On one occasion, going about her day, she came across some very tired, hungry and thirsty lepers. The plight of those dear people had already touched Brigid’s heart, and she made them as comfortable as she could. She ensured that they had had some food, but were thirsty.
One of those near to Brigid came to her and broke the bad news news: there was no beer for those thirsty lepers.
Brigid was deeply concerned, and it is said, immediately sprung into action. At the back of some nearby buildings she found an old bath, full of dirty bath water. She put her hand into the bathwater and blessed it. As the attendant drew off pints from that bath they found that it had changed! No longer dirty bath water, but the finest, freshest and coolest beer you could ever imagine, which was served to all.
The lepers and others were delighted, and had more than enough to drink, and there was plenty of beer left over.
You will have to forgive me – flippant only for a moment or two – but isn’t Brigid the kind of person you would like at all your parties?
I know sceptics may ridicule the bathwater-into-beer story, but there are some deep and profound truths ‘buried’ in it, if we take time to discover them. The need to be hospitable, and the joy in being so. The fact that we live in a world of abundance. The ‘power’ that one person has. That we use in a world of surprises; the Universe (God, the Elements, The Source of All) is friendly. The power in a blessing etc. All wonderful truths that are ‘unpacked’ in this unusual and delightful story about dear Brigid.
‘Spring has returned. The Earth is like a child that knows poems’. Rainer Maria Rilke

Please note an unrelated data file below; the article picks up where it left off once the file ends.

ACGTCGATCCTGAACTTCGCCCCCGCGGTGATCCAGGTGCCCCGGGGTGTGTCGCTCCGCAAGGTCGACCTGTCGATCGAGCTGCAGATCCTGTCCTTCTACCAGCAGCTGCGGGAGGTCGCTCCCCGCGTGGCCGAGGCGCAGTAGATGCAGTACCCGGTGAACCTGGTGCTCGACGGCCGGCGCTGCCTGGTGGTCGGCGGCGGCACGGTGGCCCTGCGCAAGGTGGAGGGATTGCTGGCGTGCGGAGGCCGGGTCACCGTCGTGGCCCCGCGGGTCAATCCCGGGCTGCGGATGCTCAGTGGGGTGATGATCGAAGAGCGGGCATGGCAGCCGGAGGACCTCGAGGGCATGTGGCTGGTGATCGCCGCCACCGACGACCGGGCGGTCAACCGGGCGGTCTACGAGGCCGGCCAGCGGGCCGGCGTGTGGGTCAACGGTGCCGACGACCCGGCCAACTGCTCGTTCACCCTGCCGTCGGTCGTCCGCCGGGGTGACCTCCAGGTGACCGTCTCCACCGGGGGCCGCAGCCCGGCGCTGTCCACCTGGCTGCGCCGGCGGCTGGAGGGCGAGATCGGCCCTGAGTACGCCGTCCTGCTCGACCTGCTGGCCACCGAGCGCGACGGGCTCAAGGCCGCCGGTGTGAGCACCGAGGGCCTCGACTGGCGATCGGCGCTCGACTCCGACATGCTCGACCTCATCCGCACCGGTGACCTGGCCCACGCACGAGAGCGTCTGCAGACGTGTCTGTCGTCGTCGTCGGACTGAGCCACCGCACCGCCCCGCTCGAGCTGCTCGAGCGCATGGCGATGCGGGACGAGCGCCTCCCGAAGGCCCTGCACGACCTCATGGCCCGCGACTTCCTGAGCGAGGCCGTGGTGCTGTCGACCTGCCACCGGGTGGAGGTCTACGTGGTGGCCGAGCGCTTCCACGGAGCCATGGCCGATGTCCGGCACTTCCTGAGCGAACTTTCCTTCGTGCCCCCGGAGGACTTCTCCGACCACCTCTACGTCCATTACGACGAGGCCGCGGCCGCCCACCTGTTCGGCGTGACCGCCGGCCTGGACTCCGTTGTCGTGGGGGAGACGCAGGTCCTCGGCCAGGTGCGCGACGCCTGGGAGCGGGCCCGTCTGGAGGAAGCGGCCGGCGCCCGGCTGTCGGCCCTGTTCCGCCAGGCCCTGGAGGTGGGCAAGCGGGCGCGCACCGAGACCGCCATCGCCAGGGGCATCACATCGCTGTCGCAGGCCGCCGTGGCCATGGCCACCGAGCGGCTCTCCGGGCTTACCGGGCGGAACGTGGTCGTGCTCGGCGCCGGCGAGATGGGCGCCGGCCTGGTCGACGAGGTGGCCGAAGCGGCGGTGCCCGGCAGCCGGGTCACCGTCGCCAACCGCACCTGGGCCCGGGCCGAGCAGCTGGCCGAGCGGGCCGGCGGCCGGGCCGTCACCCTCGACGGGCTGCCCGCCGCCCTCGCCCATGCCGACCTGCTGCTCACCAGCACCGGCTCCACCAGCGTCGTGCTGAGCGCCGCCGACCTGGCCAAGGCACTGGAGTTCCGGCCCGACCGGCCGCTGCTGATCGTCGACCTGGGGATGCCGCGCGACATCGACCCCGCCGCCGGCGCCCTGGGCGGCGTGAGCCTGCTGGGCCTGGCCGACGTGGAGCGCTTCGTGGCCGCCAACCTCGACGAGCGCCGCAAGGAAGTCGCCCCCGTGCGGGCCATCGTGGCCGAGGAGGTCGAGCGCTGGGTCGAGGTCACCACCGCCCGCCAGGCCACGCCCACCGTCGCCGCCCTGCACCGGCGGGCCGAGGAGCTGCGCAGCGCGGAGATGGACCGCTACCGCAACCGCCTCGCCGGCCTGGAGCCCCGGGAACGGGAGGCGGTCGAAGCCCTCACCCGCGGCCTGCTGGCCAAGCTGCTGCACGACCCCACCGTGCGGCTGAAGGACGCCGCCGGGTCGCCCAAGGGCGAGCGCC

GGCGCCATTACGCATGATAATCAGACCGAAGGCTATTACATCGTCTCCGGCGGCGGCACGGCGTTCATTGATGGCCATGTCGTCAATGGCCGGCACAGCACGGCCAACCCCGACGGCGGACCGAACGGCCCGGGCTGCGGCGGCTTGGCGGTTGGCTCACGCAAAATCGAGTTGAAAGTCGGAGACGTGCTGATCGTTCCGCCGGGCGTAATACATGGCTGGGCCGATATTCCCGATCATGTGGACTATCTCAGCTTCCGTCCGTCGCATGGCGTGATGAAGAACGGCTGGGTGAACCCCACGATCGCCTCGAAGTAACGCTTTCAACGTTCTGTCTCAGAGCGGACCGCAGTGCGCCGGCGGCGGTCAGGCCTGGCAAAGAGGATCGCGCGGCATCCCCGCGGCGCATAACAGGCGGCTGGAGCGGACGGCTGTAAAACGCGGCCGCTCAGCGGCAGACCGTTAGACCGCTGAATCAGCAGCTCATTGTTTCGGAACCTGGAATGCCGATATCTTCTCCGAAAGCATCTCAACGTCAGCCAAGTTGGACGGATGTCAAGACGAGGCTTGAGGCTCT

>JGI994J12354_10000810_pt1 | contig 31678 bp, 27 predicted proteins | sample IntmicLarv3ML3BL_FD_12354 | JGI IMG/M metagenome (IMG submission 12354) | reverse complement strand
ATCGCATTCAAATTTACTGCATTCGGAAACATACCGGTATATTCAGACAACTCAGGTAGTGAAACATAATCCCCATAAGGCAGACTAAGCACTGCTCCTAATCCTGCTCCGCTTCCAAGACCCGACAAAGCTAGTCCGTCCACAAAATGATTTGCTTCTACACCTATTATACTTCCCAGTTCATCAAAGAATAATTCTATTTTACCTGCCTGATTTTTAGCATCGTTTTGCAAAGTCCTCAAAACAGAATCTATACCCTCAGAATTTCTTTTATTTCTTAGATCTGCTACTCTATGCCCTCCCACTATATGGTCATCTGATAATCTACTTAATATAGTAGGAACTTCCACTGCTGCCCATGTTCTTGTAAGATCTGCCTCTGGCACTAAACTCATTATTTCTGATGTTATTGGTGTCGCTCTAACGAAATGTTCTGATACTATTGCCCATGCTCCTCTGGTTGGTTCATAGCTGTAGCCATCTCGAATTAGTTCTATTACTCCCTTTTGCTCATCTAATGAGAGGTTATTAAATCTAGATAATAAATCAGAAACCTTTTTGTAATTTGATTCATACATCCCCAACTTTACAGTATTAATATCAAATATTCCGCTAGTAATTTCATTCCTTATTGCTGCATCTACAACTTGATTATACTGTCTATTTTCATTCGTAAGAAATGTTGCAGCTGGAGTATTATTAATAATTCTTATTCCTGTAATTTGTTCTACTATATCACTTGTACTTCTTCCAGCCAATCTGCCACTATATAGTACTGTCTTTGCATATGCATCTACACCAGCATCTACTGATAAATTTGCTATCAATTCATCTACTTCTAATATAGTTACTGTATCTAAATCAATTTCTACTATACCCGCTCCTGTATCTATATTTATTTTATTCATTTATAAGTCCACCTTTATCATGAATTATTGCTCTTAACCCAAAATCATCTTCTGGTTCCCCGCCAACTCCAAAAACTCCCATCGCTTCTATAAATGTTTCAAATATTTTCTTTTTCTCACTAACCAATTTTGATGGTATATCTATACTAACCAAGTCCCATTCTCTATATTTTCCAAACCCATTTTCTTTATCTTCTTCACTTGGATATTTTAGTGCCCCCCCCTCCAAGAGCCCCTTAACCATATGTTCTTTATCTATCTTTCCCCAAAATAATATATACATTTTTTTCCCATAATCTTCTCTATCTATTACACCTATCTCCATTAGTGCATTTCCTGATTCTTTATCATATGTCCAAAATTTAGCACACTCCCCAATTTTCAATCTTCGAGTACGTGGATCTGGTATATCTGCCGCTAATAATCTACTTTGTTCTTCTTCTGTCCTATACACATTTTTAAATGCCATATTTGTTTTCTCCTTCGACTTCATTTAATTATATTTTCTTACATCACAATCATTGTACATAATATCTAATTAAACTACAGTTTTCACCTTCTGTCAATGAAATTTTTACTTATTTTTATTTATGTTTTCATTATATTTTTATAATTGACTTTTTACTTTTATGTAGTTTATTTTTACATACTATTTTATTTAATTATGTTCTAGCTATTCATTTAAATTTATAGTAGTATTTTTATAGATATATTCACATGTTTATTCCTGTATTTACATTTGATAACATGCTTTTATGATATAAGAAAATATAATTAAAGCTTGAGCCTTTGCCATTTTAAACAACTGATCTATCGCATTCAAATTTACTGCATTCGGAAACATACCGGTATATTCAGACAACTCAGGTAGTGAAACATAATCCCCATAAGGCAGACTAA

Spring is close. However, you view Brigid, it may be good to give thanks for her example, for this season of rest, to look forward to the coming season of spring and the springing forth of plants etc, for growth, and perhaps to light a candle. Fire, however, you view dear Brigid, is a worthy symbol of her, and the lighting of a candle on her day a notable action to do.
The Ceremony Of The Night Of The Long Shadows To honour our ancestors at this time of Samhain
Friday, 30 October 2020 at 8pm (UK Time) Online Live-streaming via Tadhg’s FaceBook
For this ceremony you may need:
Three candles (though one may suffice)
One or more photographs of loved ones who have passed-on
Bowl of water
You might wish to use several photographs of many loved ones, or one photograph of one or two family-members that have passed-on, as representatives of all your ancestors. If taking such photographs to a physical ceremony do ensure you take only copies of the photograph/s to the ceremony, and not the original photographs. If participating at the ceremony at home, so display any photographs, safely.
The beginning/opening and closing/ending of this ceremony follows the usual style. The middle section is ‘the Work’, below, is especially about the honouring of ancestors, as it is Samhain.
This ceremony is will be broadcasted on Friday, 30 October 2020, at 8pm UK time, via livestream, Tadhg’s Facebook. Do check his facebook beforehand as it might be necessary for you to initiate a friends-link to view it, His link is at: https://www.facebook.com/tadhgjonathan.gardner
The Purpose Today we honour of ancestors at this time of Samhain. This is not to worship them, but to respect and honour them, and to remember them, too.